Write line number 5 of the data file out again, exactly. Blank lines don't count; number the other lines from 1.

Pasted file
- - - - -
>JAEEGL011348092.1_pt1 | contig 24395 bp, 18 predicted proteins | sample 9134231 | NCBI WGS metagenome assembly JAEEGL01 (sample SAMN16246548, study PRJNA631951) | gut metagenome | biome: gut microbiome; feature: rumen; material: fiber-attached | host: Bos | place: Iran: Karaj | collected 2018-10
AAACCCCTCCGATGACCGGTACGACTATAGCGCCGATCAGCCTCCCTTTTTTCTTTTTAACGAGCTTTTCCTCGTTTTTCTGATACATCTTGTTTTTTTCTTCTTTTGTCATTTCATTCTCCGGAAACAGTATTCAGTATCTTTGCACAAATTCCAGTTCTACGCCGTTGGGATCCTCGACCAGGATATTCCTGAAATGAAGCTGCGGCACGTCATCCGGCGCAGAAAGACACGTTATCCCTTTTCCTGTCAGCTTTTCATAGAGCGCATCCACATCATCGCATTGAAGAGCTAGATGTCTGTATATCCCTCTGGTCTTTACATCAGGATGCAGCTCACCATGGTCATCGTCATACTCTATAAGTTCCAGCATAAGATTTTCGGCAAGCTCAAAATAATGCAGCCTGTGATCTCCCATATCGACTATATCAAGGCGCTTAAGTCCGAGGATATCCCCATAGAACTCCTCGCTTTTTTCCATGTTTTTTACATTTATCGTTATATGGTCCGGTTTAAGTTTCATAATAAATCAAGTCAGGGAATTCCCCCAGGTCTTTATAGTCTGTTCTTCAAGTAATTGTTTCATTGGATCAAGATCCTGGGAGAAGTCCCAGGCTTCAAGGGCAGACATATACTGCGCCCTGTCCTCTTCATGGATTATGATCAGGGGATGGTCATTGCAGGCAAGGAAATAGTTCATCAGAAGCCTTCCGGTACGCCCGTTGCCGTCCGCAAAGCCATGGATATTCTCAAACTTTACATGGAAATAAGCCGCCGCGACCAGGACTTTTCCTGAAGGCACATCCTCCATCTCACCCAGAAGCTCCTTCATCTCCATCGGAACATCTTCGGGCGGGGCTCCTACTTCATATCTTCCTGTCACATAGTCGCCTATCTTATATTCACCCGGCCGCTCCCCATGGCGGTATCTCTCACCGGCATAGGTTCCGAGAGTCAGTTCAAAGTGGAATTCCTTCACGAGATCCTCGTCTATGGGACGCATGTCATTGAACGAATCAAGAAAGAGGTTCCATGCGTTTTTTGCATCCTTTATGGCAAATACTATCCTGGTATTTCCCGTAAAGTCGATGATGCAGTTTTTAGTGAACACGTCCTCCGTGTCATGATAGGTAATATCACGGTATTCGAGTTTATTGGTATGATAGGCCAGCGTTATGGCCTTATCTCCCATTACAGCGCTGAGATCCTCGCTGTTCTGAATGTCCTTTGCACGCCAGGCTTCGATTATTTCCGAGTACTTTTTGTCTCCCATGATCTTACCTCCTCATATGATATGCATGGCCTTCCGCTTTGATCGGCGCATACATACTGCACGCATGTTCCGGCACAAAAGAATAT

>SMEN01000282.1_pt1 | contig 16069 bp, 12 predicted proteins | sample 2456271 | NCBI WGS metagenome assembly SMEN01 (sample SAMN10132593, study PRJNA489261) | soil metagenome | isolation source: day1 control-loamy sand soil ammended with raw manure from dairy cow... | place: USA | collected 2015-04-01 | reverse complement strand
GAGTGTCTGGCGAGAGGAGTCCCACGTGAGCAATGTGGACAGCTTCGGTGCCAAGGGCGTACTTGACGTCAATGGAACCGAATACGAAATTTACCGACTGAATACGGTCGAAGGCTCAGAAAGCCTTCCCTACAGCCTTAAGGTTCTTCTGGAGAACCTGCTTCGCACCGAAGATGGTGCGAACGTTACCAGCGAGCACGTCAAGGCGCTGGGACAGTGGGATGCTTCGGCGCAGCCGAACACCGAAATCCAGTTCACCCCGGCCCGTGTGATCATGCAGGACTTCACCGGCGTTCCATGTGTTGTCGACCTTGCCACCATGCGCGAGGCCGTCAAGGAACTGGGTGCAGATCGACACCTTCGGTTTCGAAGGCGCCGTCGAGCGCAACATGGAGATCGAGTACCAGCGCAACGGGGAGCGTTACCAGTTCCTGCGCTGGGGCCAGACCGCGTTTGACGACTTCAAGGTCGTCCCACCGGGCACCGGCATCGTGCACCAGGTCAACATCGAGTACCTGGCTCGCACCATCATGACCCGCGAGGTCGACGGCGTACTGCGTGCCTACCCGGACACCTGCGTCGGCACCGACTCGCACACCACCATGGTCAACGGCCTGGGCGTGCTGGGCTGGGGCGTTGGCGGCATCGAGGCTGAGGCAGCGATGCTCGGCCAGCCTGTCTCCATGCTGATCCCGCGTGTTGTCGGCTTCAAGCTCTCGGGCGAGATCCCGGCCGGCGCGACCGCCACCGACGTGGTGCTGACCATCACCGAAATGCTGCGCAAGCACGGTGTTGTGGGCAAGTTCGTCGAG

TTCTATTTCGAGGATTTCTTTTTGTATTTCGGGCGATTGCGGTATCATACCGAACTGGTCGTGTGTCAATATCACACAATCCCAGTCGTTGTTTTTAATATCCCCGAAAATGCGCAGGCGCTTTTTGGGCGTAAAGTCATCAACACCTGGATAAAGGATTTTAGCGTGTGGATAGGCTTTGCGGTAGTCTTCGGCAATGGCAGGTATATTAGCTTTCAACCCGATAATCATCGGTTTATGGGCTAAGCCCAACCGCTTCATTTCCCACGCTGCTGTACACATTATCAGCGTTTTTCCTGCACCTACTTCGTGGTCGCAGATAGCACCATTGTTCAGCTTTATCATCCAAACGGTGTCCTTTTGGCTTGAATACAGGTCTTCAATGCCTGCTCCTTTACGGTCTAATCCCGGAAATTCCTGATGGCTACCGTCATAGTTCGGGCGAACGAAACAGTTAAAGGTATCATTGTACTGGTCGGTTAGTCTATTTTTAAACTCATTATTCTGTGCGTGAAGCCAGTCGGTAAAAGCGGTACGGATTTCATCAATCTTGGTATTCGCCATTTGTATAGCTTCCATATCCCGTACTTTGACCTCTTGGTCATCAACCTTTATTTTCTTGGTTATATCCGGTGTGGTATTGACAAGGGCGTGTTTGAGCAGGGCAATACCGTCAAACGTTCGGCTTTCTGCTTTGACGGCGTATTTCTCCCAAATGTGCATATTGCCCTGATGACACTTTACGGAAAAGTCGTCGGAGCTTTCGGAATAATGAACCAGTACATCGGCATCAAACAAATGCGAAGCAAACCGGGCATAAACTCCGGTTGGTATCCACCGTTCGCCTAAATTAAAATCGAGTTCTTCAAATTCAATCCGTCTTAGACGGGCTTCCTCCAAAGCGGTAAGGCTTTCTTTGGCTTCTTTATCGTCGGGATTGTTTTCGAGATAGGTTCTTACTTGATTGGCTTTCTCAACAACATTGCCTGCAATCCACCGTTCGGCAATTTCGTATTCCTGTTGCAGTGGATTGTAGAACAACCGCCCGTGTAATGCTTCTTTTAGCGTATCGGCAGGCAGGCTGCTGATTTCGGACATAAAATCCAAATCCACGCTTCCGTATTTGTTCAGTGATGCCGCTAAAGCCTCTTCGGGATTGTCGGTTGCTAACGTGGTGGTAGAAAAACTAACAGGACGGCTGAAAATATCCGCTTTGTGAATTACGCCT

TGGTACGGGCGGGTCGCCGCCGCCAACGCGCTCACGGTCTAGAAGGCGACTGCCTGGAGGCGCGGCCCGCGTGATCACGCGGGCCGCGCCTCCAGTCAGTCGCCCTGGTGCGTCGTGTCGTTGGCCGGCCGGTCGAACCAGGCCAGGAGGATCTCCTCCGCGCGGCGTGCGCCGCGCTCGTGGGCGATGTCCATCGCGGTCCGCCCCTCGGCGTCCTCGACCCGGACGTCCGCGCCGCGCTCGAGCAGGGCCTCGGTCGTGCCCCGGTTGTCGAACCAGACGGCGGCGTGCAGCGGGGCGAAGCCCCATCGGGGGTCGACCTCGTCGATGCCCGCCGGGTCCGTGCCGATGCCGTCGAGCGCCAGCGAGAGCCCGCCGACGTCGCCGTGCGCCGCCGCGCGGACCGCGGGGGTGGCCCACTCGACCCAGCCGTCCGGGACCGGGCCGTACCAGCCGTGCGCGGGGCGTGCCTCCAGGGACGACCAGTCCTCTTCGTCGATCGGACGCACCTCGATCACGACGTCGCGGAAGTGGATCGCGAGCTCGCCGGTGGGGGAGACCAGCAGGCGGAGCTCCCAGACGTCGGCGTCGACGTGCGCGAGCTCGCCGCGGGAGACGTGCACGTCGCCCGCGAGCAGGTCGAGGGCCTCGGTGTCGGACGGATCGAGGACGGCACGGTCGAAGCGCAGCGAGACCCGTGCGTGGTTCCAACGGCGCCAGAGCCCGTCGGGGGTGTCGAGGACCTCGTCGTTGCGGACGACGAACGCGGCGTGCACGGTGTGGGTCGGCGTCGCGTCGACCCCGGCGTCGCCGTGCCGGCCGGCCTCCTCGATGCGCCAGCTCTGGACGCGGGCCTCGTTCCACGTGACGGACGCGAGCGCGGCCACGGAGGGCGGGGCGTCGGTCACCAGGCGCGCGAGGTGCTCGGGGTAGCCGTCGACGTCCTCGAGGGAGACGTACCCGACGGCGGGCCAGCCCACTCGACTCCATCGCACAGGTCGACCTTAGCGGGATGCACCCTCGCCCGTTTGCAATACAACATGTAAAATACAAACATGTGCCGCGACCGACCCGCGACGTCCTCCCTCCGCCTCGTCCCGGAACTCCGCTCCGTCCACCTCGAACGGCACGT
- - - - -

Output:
TTCTATTTCGAGGATTTCTTTTTGTATTTCGGGCGATTGCGGTATCATACCGAACTGGTCGTGTGTCAATATCACACAATCCCAGTCGTTGTTTTTAATATCCCCGAAAATGCGCAGGCGCTTTTTGGGCGTAAAGTCATCAACACCTGGATAAAGGATTTTAGCGTGTGGATAGGCTTTGCGGTAGTCTTCGGCAATGGCAGGTATATTAGCTTTCAACCCGATAATCATCGGTTTATGGGCTAAGCCCAACCGCTTCATTTCCCACGCTGCTGTACACATTATCAGCGTTTTTCCTGCACCTACTTCGTGGTCGCAGATAGCACCATTGTTCAGCTTTATCATCCAAACGGTGTCCTTTTGGCTTGAATACAGGTCTTCAATGCCTGCTCCTTTACGGTCTAATCCCGGAAATTCCTGATGGCTACCGTCATAGTTCGGGCGAACGAAACAGTTAAAGGTATCATTGTACTGGTCGGTTAGTCTATTTTTAAACTCATTATTCTGTGCGTGAAGCCAGTCGGTAAAAGCGGTACGGATTTCATCAATCTTGGTATTCGCCATTTGTATAGCTTCCATATCCCGTACTTTGACCTCTTGGTCATCAACCTTTATTTTCTTGGTTATATCCGGTGTGGTATTGACAAGGGCGTGTTTGAGCAGGGCAATACCGTCAAACGTTCGGCTTTCTGCTTTGACGGCGTATTTCTCCCAAATGTGCATATTGCCCTGATGACACTTTACGGAAAAGTCGTCGGAGCTTTCGGAATAATGAACCAGTACATCGGCATCAAACAAATGCGAAGCAAACCGGGCATAAACTCCGGTTGGTATCCACCGTTCGCCTAAATTAAAATCGAGTTCTTCAAATTCAATCCGTCTTAGACGGGCTTCCTCCAAAGCGGTAAGGCTTTCTTTGGCTTCTTTATCGTCGGGATTGTTTTCGAGATAGGTTCTTACTTGATTGGCTTTCTCAACAACATTGCCTGCAATCCACCGTTCGGCAATTTCGTATTCCTGTTGCAGTGGATTGTAGAACAACCGCCCGTGTAATGCTTCTTTTAGCGTATCGGCAGGCAGGCTGCTGATTTCGGACATAAAATCCAAATCCACGCTTCCGTATTTGTTCAGTGATGCCGCTAAAGCCTCTTCGGGATTGTCGGTTGCTAACGTGGTGGTAGAAAAACTAACAGGACGGCTGAAAATATCCGCTTTGTGAATTACGCCT